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Over Lincoln’s Shoulder

The five ex-presidents who badgered the man trying to save their country

When Abraham Lincoln took up residence in the White House in March 1861, he had five former occupants looking over his shoulder. No president ever had more. And what a motley crew they were.

If Lincoln’s Cabinet was a team of rivals, most or all of whom thought they could do a better job than their boss, they at least had the advantage of never having been weighed in the balance and found wanting.

The same could not be said for Martin Van Buren, John Tyler, Millard Fillmore, Franklin Pierce and James Buchanan. All had the opportunity to address the irrepressible conflict that had threatened the Union for decades. None did so effectively.

But their failures were no bar to the barrage of mostly unsolicited advice the lesser lights would offer to Lincoln.

In “The Presidents’ War: Six American Presidents and the Civil War That Divided Them,” author, lawyer and campaign consultant Chris DeRose exposes this mishmash of kibitzers for what they were — men of little vision presuming to advise a prophet.

“Lincoln won election in 1860 over the opposition of five former presidents,” DeRose said in an interview. “Membership in the Republican Party made him a nonstarter for four of the five, but it was more than that. They saw him as a threat to the institution itself. The role of president, as they envisioned it and lived it, was to serve as conciliator in chief, granting concessions to the Southern interest when necessary. His firm position on free territories was a matter of grave concern, for what it meant for the institution, to say nothing of the union.”

DeRose takes his time, using the first third of the book to introduce us to the five antagonists, covering the highlights of each presidency. It is time and space well spent.

These men had some triumphs. Van Buren built a national party, Tyler annexed Texas, Fillmore steered the Compromise of 1850 to passage — successes that yielded mixed results and sometimes violent reactions.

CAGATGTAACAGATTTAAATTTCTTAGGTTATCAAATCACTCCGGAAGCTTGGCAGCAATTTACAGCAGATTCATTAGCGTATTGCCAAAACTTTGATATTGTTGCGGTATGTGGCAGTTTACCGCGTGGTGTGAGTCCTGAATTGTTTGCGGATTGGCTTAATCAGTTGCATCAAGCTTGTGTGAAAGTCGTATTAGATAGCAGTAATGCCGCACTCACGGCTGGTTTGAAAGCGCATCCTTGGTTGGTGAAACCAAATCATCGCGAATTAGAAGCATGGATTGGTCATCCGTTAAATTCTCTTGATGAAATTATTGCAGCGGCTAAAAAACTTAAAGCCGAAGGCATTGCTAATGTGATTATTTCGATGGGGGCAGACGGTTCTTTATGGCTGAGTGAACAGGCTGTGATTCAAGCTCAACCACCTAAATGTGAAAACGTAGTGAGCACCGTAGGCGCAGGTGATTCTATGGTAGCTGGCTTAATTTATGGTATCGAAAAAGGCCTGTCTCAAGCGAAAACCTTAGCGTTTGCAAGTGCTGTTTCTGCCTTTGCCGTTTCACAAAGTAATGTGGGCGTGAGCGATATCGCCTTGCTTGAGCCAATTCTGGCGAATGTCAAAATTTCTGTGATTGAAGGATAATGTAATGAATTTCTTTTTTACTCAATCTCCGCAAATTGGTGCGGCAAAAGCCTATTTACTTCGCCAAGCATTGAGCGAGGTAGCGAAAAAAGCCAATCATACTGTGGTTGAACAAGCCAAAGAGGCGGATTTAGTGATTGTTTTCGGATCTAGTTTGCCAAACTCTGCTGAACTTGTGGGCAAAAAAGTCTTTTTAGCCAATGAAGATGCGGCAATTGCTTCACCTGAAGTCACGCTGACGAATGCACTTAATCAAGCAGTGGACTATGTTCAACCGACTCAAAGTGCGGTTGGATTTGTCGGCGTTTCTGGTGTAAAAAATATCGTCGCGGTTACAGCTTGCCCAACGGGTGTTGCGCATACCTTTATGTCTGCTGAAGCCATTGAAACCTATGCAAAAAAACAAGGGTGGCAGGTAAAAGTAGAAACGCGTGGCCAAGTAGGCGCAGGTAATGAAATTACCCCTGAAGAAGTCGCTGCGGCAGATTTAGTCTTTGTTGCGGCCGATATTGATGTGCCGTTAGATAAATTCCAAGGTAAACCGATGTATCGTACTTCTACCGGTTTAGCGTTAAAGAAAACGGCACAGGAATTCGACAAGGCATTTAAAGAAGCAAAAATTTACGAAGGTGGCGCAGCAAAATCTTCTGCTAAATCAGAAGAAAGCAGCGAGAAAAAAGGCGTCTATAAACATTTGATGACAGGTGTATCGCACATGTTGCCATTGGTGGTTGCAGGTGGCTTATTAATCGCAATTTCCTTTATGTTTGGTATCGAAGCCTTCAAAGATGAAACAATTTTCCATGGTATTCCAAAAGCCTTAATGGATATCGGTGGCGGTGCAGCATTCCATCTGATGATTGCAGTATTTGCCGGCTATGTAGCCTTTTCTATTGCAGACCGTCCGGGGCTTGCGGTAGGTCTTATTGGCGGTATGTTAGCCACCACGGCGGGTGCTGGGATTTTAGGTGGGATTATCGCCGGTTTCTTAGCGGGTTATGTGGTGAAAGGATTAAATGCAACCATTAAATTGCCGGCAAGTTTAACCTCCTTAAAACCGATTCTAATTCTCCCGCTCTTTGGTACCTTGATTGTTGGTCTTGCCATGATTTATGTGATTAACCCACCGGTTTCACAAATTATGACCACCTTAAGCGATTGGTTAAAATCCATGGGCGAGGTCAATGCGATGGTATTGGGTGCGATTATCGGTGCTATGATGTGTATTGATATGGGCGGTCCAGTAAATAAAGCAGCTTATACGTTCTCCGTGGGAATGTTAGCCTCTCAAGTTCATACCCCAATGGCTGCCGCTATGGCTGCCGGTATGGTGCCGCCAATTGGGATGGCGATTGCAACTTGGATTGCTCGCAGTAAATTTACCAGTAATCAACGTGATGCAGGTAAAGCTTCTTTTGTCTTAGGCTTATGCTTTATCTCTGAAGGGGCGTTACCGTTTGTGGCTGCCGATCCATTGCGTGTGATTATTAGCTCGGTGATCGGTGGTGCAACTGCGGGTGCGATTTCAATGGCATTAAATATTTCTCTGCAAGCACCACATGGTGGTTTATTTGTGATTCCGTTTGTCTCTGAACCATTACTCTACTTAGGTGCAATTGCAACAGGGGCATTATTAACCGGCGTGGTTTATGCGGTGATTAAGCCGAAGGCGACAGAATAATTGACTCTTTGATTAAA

But they were, for the most part, frittering around the edges of an impending national catastrophe, not because they couldn’t see it, but because they could. Rather than confront it, they chose to trim, or avert their gaze.

The story of the six presidents really begins when the sixth arrives in the capital to confront a task “greater than that which rested upon Washington.”

And it is here where DeRose’s well-seeded narrative bears fruit. For we now know these men, from their deeds and words — and when they challenge Lincoln’s policies, their narrow interests and lack of vision quickly become obvious.

They deride Lincoln as a sectional man, but he is the only one among them who seems to understand the nation they have all governed.

Hidebound by pieties of the past, none can fully see their way clear to the new birth of freedom Lincoln promises, not just for enslaved blacks, but for the entire United States and all of humanity.

“The former presidents were living in a world they did not recognize,” DeRose writes.

‘Fault or Folly’

Not a single former president gave Lincoln his unconditional support.

Of the five, only Tyler was traitorous, though Pierce came very close. All three still living in 1864 voted against Lincoln when he ran for re-election.

In the interregnum between the 1860 election and Lincoln’s first inaugural, Fillmore criticized the outgoing Buchanan for his weakness, and Lincoln and the Republicans for standing strong. But Fillmore would come around when the shooting started, as would the cautious Van Buren, after a bit more time.

“We have reached a crisis in the history of this country, when no man, however humble his rank or limited his influence, has a right to stand neutral,” Fillmore declared. “Civil war has been inaugurated, and we must meet it. Our government calls for aid, and we must give it. Our Constitution is in danger, and we must defend it. It is no time now to inquire by whose fault or folly this state of things has been produced.”

As well Fillmore might wish to avoid discussion of such “fault or folly,” since a considerable amount of it rested in his lap.